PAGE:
How long to knead Bread Dough In KitchenAid Mixer

How Long To Knead Bread Dough In KitchenAid Mixer?

There is something magical about baking bread in your home kitchen. The aroma wafting through the house and the taste and texture of fresh (and additive-free!) bread makes all that kneading by hand worth it.

And yet, there are times when you’re tired, busy or just to damn lazy to knead by hand. In situations like this, your KitchenAid stand mixer and dough hook become your best friend when handling the tiring job of kneading dough.

Is it easier to knead by hand or in a stand mixer? 

When you knead by hand, it takes a good 15 to 20 minutes to get the gluten to work and for the dough to turn smooth and flexible. Besides, you have to take frequent breaks to give your sore arm some rest. Your stand mixer does a quicker job of kneading in 8-15 minutes and without needing more than one or two short breaks. 

While baking experts at KitchenAid boast of a bread dough getting mixed in 2-7 minutes, the reality is quite different. 

With this article, you will learn how long it takes to knead heavy/bread dough in a stand mixer.

How long to knead dough in a KitchenAid mixer?

When you’re in the mood for some cookies or cupcakes, you simply dump the ingredients in the stand mixer and let it do its thing

With bread, it is not as easy as just throwing all the ingredients in the mixing bowl with the dough hook attachment and turning it on. 

Flour contains two proteins that combine to form gluten. When you knead the bread dough well, you allow this gluten to develop. This creates elastic structure and strength in the dough. Your dough becomes smooth, stretchy, soft and the trapped gases enable it to rise in the oven.

Your main concern will be about the kind of bread you want to bake. This is why it is essential to know about different types of bread flours and the amount of gluten present in each of them. 

At Mom’s Baking Co, we have tested different bread recipes in our KitchenAid stand mixer. Our experiments will help you understand how these flours work and how long it will take to knead these doughs.

Gluten content and kneading time for different types of flour 

The flour and other ingredients used in a recipe will affect the overall kneading time

Plain/All-Purpose Flour

This is the most popular flour used for baking everything from cookies to bread. The high gluten and protein content helps absorb water and liquids and creates the right structure. This means the bread dough mixes easily and quickly.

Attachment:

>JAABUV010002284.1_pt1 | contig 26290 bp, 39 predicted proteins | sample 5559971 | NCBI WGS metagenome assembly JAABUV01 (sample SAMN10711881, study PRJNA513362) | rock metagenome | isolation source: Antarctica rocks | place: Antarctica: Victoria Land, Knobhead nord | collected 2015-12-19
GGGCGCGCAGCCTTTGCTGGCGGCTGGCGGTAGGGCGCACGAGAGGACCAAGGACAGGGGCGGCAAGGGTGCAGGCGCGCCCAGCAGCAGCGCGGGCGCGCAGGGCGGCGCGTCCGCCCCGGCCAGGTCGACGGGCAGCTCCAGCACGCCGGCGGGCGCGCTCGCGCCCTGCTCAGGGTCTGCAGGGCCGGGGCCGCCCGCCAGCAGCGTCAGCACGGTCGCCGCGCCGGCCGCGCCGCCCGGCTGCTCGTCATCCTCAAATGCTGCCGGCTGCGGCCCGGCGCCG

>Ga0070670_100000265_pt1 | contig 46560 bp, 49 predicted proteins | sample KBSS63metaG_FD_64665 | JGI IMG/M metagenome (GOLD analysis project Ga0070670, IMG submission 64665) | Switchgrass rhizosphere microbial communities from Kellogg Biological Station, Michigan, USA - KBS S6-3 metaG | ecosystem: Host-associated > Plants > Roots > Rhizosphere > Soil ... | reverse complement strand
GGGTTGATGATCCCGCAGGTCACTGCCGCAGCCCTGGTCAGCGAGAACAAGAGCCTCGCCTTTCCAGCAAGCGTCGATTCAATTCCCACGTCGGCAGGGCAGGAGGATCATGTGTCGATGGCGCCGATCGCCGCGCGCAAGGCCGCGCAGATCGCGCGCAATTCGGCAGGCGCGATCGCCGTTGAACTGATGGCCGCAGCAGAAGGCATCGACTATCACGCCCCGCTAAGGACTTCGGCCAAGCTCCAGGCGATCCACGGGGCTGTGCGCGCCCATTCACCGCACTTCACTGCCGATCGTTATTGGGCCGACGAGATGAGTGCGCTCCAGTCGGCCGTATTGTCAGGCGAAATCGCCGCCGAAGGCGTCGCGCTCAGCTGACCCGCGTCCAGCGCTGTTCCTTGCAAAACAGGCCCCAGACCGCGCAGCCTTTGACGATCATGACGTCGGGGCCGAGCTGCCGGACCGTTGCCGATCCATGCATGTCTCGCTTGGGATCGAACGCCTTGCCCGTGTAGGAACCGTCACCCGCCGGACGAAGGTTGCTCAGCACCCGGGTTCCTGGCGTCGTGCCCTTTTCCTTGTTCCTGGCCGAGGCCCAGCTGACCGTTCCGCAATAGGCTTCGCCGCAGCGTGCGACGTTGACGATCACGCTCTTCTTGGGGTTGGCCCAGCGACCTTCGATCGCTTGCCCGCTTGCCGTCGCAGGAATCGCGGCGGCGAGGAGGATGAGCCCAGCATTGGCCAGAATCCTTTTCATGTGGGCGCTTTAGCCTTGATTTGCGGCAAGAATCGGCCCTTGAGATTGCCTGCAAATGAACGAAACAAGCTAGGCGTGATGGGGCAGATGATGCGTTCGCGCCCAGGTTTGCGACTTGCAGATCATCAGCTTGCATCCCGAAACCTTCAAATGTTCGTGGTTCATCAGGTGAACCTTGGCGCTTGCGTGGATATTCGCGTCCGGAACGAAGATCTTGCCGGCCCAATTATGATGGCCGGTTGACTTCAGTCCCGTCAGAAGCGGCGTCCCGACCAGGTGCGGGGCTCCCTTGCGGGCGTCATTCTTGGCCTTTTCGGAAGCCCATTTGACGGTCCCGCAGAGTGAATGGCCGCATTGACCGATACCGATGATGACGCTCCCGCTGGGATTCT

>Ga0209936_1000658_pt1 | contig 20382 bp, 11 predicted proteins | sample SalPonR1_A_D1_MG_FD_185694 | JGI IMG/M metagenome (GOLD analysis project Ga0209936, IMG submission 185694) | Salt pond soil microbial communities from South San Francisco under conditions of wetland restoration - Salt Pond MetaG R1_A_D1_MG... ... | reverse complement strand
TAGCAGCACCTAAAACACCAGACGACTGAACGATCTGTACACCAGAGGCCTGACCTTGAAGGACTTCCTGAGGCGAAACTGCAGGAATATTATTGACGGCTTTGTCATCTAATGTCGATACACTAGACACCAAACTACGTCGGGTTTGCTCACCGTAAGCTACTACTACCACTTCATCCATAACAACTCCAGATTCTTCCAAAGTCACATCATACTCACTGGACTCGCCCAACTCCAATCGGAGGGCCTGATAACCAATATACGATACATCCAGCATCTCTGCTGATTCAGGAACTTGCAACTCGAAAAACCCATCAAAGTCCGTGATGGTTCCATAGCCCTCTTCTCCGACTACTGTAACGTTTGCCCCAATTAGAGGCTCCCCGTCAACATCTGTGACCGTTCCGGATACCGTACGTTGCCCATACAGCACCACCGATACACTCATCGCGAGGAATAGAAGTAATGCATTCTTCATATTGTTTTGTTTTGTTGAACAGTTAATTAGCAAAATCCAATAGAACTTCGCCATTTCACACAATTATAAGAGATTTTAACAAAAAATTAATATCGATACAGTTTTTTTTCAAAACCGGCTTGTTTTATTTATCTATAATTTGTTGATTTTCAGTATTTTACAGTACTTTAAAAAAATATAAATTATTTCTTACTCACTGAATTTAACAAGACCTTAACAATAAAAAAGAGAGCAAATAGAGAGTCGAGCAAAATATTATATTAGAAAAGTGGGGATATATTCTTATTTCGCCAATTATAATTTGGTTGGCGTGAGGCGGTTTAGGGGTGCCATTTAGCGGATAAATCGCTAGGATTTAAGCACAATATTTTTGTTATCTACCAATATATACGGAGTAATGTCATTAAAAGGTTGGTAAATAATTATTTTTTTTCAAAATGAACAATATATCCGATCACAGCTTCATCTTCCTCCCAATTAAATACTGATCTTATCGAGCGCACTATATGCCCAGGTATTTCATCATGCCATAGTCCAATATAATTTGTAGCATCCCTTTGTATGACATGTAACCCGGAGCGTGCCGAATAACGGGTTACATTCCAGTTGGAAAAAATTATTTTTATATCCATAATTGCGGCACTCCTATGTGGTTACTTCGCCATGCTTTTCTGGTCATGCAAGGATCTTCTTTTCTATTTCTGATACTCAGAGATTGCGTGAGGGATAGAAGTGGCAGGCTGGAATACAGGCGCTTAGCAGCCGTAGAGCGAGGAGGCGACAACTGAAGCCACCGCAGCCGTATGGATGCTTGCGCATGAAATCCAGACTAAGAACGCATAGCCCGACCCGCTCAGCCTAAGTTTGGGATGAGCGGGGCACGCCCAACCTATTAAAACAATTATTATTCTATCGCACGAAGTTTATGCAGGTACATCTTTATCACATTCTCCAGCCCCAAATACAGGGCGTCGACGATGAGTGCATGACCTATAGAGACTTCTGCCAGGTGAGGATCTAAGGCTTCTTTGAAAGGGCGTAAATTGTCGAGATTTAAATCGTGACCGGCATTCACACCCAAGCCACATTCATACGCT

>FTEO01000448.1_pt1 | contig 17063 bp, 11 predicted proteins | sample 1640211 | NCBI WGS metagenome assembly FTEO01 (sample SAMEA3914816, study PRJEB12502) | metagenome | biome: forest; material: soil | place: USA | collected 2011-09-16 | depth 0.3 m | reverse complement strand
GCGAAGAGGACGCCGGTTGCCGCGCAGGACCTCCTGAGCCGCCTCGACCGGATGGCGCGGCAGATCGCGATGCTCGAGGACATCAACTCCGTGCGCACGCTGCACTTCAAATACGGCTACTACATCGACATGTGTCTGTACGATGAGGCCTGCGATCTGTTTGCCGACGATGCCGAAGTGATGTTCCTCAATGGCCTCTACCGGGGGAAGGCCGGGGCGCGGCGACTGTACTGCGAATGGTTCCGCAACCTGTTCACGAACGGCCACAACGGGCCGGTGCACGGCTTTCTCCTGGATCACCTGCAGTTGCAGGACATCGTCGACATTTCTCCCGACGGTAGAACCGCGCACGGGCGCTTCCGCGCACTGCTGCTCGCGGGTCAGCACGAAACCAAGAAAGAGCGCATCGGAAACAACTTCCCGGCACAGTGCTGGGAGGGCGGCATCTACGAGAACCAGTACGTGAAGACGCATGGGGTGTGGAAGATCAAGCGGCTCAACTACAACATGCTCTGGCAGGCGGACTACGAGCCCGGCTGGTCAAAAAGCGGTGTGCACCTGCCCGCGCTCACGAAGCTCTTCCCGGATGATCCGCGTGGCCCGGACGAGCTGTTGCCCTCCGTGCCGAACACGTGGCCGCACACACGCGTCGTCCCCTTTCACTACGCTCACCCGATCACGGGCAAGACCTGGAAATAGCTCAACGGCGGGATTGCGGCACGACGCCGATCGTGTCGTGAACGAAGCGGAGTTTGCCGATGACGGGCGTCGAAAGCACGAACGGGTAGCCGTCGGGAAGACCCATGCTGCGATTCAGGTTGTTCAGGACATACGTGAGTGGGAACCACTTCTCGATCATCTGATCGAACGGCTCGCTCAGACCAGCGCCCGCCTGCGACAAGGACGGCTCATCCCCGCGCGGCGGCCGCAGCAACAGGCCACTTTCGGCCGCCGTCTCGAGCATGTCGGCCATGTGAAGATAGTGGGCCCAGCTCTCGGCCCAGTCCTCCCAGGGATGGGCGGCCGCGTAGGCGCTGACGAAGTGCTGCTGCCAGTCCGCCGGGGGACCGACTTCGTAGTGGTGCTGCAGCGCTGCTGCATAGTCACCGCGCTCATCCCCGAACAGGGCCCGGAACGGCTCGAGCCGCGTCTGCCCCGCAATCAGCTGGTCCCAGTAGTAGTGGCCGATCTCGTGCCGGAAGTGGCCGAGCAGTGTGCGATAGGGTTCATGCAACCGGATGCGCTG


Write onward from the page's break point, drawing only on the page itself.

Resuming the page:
Depending on the brand you use, it can take 7-10 minutes for the mixing and kneading process in a mixer.

Bread Flour

As this is made with hard wheat, bread flour has a higher percentage of protein. When you combine bread flour with yeast, you get a chewy texture thanks to the gluten activity. Doughs made with bread flour get mixed easily and take less time to knead in a stand mixer.

Depending on the brand you use, it can take 10-12 minutes in a stand mixer.

Whole Wheat Flour

When you mill wheat grains, you get whole wheat flour. The resulting dough is denser and thicker and takes longer to knead. This flour also absorbs more liquids. 

This means you have to knead the whole wheat dough for a longer time, around 12-15 minutes.

KitchenAid kneading speed for bread dough 

The best way to know whether your bread dough is well kneaded is to pay attention to the texture of the dough, rather than the amount of time needed to knead it. The dough will be soft and flexible and pass the windowpane test. If the dough no longer sticks to the bowl but wraps itself around the dough hook, it is ready for the next step – proofing.

According to KitchenAid, you should always knead bread dough at the lowest speed – speed 2.

How to mix and knead dough in your stand mixer?

Add the wet ingredients followed by dry ingredients. Mix the ingredients for 1 to 2 minutes at speed 1 and use the paddle attachment. 

Let it rest for 5 to 10 minutes. And switch to a dough hook and knead on speed 2 for 3 to 5 minutes.